Seth Klarman's interest in Canadian pulp and paper company Domtar (NYSE:UFS) is a long one. It goes all the way back to 2007 when it merged with Weyerhaeuser's (NYSE:WY) fine paper business. After the combination, Weyerhaeuser shareholders owned 55% of the company while Domtar's shareholders owned the rest. Trading in the new company began March 7, 2007. Not coincidentally, Baupost's first quarter-holdings report ended March 31, 2007, showed Klarman owning 520,833 shares (adjusted for 1:12 Reverse Split) of Domtar. Today Baupost owns approximately five-times this amount.

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A Tumultuous Three Years
Domtar's stock closed its first day of trading (adjusted for splits and dividends) in March, 2007, at $105.97. Today, it's trading for half that, down 48% over the past 40 months compared to negative 25% for the S&P 500. It appears both Weyerhaeuser and Domtar shareholders didn't do so well from the combination and on the surface, neither did Baupost Group. Klarman averaged down. However, not to the extent that it's put his fund in the black. By my calculations, over the past three years, Baupost Group has bought approximately $225.8 million in Domtar stock and sold $62.8 million for a net outlay of $163 million. At current prices, his 2.68 million shares are worth $147.7 million, leaving Baupost $15.4 million under water at present. The second quarter holdings report should tell us whether Klarman thinks the stock can get to the break-even level of $60.82.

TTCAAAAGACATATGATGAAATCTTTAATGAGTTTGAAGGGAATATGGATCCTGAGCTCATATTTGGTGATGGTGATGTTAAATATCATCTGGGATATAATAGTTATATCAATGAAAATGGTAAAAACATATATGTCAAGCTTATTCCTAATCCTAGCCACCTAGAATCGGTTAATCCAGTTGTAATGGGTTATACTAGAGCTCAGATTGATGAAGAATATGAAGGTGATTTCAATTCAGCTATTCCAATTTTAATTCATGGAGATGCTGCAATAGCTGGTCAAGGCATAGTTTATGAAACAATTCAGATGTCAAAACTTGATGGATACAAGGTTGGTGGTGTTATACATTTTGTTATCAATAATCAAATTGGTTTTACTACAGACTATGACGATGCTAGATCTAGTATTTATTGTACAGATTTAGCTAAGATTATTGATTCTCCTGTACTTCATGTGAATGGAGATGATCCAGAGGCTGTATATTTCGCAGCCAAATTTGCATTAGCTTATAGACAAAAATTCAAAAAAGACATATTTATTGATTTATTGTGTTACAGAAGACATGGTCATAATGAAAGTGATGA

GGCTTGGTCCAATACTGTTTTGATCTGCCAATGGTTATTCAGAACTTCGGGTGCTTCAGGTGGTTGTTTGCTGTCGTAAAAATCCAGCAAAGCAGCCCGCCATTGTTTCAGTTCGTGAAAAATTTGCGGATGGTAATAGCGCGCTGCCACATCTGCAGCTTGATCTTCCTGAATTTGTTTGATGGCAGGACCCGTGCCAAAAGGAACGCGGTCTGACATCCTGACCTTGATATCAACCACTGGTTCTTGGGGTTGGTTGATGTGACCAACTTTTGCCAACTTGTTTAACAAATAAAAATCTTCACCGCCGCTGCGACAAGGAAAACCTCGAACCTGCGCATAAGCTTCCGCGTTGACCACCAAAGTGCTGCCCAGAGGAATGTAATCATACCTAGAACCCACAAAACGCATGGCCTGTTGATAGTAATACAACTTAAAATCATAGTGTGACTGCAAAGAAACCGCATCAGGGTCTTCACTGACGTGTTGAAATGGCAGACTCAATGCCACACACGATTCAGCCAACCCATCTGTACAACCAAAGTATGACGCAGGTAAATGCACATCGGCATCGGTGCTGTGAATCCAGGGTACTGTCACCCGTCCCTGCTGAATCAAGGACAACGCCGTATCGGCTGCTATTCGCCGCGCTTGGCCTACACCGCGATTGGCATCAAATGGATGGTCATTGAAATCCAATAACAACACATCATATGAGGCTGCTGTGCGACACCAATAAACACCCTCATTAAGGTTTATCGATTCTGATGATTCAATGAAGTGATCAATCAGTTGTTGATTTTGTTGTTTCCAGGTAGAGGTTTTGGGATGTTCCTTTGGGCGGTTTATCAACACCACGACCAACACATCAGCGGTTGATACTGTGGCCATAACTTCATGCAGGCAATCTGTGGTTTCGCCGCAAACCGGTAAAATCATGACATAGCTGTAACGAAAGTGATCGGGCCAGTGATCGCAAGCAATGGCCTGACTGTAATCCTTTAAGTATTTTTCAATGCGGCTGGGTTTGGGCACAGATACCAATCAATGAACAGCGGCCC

Upside Potential
Domtar stock needs to reach $60.82 in order for Baupost to recoup its initial investment in the company. Given Klarman's contrarian behavior, it looks like he plans to maintain the holding for some time. So, what should interested investors do? The first thing is to consider the long-term potential of Domtar's business model. How's it doing today, and what events point to a brighter future. For Klarman, this is a small piece of his investment pie. He can afford a loss. But you can't. Therefore, you need to identify what (if anything) changes the trajectory of its business beyond the usual growth patterns. I, for one, see a business with cash flow that is better than it's ever been. Free cash is 13.3% of sales, higher than any time in the past 10 years. JPMorgan (NYSE:JPM) appears upbeat about the industry as a whole, suggesting in early July that the paper market fundamentals are improving. As a result, it's given "overweight" ratings to Domtar, Mead Westvaco (NYSE:MWV) and Rock-Tenn (NYSE:RKT). In addition, D.A. Davidson upgraded Domtar in early July from "Neutral" to "Buy." JPMorgan's report on the paper market gives it an enterprise value in 2010 that's five-times EBITDA. Domtar's currently sits below three.

The Bottom Line
Unless the economy and stock market fall off a cliff, Seth Klarman won't have to wait too long to start making some money off Domtar. As for individual investors, be prepared for lots of volatility. (To learn more about enterprise value, check out EV Gets Into Gear.)

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